I can only speak from the perspective of someone who’s outside the state system. Because Matthew and I have never been sure of the duration of our stay in Norway, we’ve never really been able to engage as a permanent resident in the public healthcare plan. Only twice did we visit a state facility (helsestasjon): once for a flu shot this past winter, and once for stitches when Matthew fell on the ice and sliced open his knee. Both times the wait was around 10 minutes without an appointment and everything was super modern, incredibly well-organized, and absolutely free.

Doesn’t matter where you are — health center, pharmacy, shoe store, bank, post office, etc., — you’ll have to take a deli ticket to properly queue up. Norwegians (and Europeans in general) are big on line-cutting. Hence the need for some crowd control.

However over the last four years, we’ve made multiple visits to the private Volvat health center right near our job site. To give you some background, Volvat is Norway’s largest private medical-services provider, complete with emergency, surgical, x-ray, and lab facilities. At Volvat, there are basically two queues, one for folks who don’t have a private membership, and one for folks who do. Those with memberships (around $150/month) typically get seen faster, within about 5 – 10 minutes as far as I can tell (and this is for walk-ins, not for people with appointments).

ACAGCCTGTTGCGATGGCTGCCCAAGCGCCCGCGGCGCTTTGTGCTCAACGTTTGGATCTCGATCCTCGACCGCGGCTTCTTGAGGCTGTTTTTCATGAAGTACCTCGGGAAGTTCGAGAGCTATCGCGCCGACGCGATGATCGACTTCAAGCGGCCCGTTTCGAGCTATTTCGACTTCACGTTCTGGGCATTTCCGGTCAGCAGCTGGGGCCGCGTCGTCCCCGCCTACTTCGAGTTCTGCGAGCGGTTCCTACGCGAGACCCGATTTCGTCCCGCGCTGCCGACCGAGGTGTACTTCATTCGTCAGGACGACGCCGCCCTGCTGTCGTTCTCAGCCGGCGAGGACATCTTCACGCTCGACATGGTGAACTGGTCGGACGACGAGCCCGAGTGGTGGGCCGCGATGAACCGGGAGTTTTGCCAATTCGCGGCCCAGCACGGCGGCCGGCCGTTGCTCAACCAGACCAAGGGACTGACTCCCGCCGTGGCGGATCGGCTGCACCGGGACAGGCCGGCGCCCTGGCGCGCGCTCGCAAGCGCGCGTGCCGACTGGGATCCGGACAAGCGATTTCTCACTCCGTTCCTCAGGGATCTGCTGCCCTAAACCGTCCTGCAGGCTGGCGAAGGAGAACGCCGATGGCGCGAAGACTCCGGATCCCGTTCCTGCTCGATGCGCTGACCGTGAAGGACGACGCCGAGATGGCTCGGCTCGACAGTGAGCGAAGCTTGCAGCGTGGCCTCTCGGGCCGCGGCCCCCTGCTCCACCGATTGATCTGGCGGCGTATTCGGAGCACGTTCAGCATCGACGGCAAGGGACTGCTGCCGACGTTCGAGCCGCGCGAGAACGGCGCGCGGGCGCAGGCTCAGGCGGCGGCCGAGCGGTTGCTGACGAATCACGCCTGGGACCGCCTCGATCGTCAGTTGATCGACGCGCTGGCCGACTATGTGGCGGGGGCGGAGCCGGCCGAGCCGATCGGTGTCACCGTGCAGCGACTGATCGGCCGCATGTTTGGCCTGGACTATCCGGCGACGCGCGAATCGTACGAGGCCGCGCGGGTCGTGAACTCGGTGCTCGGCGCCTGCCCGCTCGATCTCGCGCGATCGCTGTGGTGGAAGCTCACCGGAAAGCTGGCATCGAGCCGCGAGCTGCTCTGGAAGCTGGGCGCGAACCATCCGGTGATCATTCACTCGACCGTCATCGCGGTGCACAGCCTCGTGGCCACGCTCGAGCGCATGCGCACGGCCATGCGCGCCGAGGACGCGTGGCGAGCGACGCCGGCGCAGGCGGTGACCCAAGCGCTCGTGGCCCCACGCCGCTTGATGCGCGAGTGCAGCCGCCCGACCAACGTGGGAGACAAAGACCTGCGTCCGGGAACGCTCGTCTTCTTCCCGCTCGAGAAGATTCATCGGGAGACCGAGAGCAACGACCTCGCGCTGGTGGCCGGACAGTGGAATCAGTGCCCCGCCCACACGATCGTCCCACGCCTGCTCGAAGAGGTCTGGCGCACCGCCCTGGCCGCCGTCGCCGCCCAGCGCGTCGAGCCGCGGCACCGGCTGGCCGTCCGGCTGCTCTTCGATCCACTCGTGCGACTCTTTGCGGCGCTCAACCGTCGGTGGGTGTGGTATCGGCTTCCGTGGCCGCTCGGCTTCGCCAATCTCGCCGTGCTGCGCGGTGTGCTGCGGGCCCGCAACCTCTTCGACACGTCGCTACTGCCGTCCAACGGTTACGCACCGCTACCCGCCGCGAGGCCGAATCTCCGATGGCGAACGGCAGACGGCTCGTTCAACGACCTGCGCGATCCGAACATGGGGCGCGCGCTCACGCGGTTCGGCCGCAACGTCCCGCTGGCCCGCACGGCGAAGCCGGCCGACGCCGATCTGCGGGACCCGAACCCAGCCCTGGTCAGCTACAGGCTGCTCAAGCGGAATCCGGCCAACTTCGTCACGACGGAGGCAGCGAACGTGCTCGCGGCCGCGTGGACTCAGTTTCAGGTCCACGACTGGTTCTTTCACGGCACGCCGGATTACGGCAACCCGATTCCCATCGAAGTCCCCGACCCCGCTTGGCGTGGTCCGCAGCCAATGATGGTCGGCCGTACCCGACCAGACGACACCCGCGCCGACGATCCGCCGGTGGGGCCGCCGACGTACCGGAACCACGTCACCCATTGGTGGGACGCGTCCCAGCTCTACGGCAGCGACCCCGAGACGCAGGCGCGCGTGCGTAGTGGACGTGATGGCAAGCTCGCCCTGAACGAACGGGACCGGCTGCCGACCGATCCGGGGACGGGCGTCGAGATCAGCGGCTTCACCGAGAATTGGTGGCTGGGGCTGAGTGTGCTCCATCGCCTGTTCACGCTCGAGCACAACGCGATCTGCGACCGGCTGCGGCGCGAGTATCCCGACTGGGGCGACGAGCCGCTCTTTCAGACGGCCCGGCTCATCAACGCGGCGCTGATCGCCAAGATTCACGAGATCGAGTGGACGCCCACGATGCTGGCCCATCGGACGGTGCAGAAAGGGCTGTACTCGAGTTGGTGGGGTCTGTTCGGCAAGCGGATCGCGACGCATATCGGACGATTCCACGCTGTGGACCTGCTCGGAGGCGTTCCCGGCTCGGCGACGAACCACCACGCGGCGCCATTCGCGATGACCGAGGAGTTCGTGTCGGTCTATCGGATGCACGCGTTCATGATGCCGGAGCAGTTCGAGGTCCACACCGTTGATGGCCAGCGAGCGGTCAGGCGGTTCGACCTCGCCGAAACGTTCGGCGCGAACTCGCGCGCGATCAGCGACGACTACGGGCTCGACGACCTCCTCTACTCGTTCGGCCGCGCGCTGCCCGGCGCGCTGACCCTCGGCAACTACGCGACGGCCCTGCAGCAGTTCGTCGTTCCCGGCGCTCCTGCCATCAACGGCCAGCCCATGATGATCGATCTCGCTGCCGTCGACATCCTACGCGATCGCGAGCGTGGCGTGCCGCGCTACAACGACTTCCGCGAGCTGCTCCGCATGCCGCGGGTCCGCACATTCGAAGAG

Since Matthew and I aren’t members, we’re always in the longer walk-in line for the general public. We’ve been treated for everything from eye infections to broken bones and pneumonia. And I’d say our average wait to be seen by a doctor has been around a half hour. Sometimes we’ve received treatment within ten minutes, and the longest delay was two hours on a particularly busy day. But I can tell you that it has been nowhere near the average four-hour wait I’ve experienced in emergency rooms in the U.S.